Subsequently the state of Connecticut approved its listing on the CT Register of Historic Places and it was so listed on Nov. 3, 2010, securing its proper place in history. The town advertised for a RFP for demolition and discovered the cost would be over $400,000 so decided it had better ways to spend that money than to demolish the barn. It has remained ever since in a neglected state attracting vandals and the curious, with no further communication with the public about its status until the completion of “The Town Buildings Use and Evaluation Report” in spring, 2018, which proposed the demolition of the Mead Park Brick Barn; but it did add that “there may be a individual/organization who would want to fund the renovation of the building to be utilized for a Town-sanctioned use.”
A group approached the previous First Selectman with a proposal to restore and repurpose many years ago, and after an initial positive reception were told to back off. In May 2018 the Town Council invited NCPA to propose a MPBB reuse project, which NCPA did to the first selectman and the chair of Town Council in early July 2018 but it was rejected by the first selectman, although the process for delivering the proposal is now in question.
I respectfully request a hearing before the New Canaan Historic Review Board.
Stop 3-D Plastic Guns
We implore you to immediately stop Attorney General Jeff Sessions, U.S. Department of Justice, Secretary Pompeo, and the U.S. State Department from authorizing Defense Distributed to release downloadable files for 3-D guns. These files would allow anyone around the globe to make do-it-yourself, untraceable 3-D guns by circumventing any existing state and federal gun regulations, resulting in serious public safety and national security concerns.
Unless you stop the U.S. State Department from authorizing this special exemption for Defense Distributed, you are enabling terrorists, criminals, domestic abusers, and other prohibited firearm purchasers to use the downloadable gun technology. They would be able to print plastic guns that are undetectable by metal detectors at the White House and other government buildings, airports, office buildings and schools.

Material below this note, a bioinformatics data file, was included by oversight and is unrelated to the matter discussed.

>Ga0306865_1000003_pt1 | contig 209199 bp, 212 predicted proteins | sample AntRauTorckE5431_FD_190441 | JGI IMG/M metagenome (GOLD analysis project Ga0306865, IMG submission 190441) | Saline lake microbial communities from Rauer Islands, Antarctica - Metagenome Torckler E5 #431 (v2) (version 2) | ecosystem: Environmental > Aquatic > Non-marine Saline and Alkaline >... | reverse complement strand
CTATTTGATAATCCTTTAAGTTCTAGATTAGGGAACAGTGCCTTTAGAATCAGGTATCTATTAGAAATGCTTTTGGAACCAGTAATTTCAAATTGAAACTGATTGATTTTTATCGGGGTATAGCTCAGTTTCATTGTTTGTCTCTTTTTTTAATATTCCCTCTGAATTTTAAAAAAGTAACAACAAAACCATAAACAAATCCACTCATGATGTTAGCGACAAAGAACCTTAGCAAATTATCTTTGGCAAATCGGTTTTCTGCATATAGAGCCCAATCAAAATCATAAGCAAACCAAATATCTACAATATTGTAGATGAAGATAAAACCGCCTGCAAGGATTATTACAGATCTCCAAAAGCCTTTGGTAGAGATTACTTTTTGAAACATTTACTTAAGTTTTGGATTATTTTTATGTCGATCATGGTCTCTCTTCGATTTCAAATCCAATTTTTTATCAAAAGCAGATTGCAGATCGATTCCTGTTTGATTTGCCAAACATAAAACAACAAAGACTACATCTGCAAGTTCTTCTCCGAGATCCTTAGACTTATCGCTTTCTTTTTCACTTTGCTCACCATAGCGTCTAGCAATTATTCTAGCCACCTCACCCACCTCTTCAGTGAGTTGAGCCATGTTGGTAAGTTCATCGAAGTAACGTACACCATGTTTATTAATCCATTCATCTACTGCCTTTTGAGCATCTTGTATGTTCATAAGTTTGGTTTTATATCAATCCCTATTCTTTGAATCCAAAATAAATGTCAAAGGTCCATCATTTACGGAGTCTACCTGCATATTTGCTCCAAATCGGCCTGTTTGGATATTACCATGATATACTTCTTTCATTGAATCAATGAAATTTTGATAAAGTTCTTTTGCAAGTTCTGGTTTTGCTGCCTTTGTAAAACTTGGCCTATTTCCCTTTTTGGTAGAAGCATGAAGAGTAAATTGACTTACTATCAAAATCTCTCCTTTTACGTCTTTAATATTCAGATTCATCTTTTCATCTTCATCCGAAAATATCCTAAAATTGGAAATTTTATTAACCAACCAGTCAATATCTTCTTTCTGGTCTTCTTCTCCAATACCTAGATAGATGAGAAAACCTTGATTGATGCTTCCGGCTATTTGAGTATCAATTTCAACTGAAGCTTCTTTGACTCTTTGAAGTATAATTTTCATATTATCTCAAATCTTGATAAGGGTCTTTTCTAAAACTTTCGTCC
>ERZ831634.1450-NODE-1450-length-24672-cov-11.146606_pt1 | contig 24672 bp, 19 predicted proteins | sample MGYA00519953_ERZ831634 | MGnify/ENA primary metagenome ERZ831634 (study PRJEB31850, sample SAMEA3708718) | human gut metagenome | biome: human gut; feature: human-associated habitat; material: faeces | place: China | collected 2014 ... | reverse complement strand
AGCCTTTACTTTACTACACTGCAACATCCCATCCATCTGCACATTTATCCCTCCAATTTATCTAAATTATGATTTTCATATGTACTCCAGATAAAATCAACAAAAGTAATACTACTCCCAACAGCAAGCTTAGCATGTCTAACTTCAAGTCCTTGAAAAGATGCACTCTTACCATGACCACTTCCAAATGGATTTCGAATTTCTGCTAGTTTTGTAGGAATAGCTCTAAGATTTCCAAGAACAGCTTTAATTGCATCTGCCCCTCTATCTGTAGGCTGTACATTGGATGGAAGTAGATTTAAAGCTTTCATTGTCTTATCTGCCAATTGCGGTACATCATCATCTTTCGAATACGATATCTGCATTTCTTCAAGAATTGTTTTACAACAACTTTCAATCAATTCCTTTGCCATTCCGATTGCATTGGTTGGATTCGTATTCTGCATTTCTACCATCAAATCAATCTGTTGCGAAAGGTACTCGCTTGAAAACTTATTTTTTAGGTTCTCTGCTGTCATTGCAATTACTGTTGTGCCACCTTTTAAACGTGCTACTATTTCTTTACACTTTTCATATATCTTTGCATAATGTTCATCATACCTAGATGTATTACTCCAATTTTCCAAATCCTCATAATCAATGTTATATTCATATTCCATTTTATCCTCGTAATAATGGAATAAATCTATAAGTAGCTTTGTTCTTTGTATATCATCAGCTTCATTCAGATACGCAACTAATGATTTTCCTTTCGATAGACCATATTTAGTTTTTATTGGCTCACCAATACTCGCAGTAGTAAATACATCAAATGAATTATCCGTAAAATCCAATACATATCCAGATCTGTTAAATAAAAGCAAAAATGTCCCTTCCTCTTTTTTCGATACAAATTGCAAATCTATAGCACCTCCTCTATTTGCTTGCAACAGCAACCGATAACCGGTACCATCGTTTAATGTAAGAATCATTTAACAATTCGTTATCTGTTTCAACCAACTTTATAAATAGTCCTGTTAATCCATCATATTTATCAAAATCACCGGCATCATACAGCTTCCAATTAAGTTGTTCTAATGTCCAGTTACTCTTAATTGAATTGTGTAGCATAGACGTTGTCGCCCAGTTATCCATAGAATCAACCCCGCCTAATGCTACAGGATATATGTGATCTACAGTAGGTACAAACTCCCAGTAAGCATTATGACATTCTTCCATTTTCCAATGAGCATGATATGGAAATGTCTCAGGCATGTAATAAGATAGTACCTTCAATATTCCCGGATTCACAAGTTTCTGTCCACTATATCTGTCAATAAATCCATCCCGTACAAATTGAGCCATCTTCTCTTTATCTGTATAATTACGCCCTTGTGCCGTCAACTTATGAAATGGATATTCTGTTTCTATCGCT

Earlier this year, the government filed a motion to dismiss Defense Distributed’s lawsuit, citing serious national security concerns from global access to the computer-aided design (CAD) files. Then last month, the Department of Justice settled the lawsuit, agreed to allow the public release of Defense Distributed 3-D firearm printing tutorials and made an egregious decision to use our tax dollars to pay nearly $40,000 for the plaintiff’s legal fees.
Please keep all Americans safe by helping to stop the U.S. State Department from establishing a permanent regulatory change that would provide unlimited online access to 3D gun printing design.
Thank you for your immediate attention to this urgent matter involving our national security.
A New Routine for America, Alliance for Gun Responsibility, Arizonans for Gun Safety, Ceasefire Pennsylvania, Connecticut Against Gun Violence, Delaware Coalition Against Gun Violence, Faith Community of St. Sabina, Florida Coalition to Prevent Gun Violence, Franciscan Action Network, Franciscan Sisters of the Poor, G-PAC Illinois, Georgia Alliance for Social Justice, Georgia Student Alliance for Social Justice, Georgians for Gun Safety, Gun Violence Prevention Action Committee Illinois, Gun Violence Prevention Center of Utah, GunControlToday, Healing 4 Our families & Our Nation, Herndon-Reston Coalition To End Gun Violence, Illinois Council Against Handgun Violence, Jr Newtown Action Alliance, League of Women Voters of Florida, Marylanders to Prevent Gun Violence, Massachusetts Coalition to Prevent Gun Violence, Michigan Coalition to Prevent Gun Violence, MomsRising, National Council of Jewish Women, New Mexicans to Prevent Gun Violence, Newtown Action Alliance, NoRA, North Carolinians Against Gun Violence, Ohio Coalition Against Gun Violence, One Pulse for America, Physicians for the Prevention of Gun Violence, Pride Fund to End Gun Violence, Protest Easy Guns, Psychiatrists for Gun Violence Prevention, Reconstructionist Rabbinical Association, San Diego for Gun Violence Prevention, Sandy Hook Promise, Silent March, Sisters of St. Francis of Philadelphia Justice, Peace and Integrity for Creation Committee, States United to Prevent Gun Violence, Stop Handgun Violence, Survivors Lead, The Campaign to Keep Guns Off Campus, The Connecticut Effect, The ENOUGH Campaign, Unitarian Universalist FaithAction New Jersey, Vision Quilt, WAVE Educational Fund, We the People for Sensible Gun Laws, Women’s Voices Raised for Social Justice